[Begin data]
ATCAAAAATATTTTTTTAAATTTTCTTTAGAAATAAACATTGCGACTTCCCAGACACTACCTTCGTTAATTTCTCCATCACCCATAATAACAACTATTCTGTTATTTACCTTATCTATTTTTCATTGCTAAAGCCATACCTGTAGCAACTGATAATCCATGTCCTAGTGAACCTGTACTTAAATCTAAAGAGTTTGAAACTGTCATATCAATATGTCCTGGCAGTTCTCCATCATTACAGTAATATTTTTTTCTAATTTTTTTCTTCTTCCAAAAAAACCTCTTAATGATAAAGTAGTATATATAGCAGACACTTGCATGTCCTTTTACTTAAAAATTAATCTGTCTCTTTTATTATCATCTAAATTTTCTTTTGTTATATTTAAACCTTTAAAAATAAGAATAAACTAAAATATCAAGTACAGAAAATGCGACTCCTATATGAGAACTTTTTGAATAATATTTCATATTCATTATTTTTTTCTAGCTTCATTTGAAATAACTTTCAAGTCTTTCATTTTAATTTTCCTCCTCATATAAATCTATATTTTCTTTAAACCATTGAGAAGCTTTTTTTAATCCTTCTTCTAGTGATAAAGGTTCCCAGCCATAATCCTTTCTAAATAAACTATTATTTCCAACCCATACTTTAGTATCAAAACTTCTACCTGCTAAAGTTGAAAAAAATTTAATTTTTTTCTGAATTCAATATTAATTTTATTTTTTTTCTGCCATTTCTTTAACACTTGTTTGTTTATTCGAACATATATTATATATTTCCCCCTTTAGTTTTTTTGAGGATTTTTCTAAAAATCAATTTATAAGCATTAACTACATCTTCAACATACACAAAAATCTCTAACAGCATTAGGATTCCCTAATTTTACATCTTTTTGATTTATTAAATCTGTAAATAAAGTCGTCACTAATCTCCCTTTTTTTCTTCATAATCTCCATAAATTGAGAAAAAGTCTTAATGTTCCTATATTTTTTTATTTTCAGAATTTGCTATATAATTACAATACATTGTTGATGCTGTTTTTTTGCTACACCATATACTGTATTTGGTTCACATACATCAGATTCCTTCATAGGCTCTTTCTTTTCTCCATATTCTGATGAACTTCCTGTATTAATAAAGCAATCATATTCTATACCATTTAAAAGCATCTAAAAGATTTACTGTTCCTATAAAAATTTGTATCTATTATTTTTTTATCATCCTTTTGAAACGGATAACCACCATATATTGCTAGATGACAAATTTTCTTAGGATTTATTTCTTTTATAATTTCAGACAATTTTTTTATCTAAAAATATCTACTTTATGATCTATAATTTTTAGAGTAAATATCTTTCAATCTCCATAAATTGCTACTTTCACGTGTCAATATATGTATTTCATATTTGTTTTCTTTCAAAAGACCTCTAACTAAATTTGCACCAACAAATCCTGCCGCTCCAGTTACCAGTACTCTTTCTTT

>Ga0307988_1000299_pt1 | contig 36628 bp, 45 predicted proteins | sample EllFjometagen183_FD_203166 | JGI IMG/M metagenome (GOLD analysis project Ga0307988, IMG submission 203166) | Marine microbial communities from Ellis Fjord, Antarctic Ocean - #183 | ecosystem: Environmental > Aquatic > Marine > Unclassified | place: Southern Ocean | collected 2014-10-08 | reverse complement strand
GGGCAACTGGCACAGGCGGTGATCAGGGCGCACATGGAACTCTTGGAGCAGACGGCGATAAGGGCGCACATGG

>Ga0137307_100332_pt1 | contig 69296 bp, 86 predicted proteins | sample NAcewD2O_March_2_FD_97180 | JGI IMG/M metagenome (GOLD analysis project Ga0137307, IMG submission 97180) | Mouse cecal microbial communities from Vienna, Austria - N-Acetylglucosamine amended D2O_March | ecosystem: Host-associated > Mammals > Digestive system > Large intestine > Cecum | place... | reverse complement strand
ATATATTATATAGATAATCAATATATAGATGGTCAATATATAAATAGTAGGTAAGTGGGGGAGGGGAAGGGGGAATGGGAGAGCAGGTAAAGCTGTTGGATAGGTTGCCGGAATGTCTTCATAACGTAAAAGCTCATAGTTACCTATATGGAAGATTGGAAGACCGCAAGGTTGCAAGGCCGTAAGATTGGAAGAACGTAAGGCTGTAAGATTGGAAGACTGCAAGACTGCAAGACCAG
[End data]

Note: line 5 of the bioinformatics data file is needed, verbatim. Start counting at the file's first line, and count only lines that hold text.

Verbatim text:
ATATATTATATAGATAATCAATATATAGATGGTCAATATATAAATAGTAGGTAAGTGGGGGAGGGGAAGGGGGAATGGGAGAGCAGGTAAAGCTGTTGGATAGGTTGCCGGAATGTCTTCATAACGTAAAAGCTCATAGTTACCTATATGGAAGATTGGAAGACCGCAAGGTTGCAAGGCCGTAAGATTGGAAGAACGTAAGGCTGTAAGATTGGAAGACTGCAAGACTGCAAGACCAG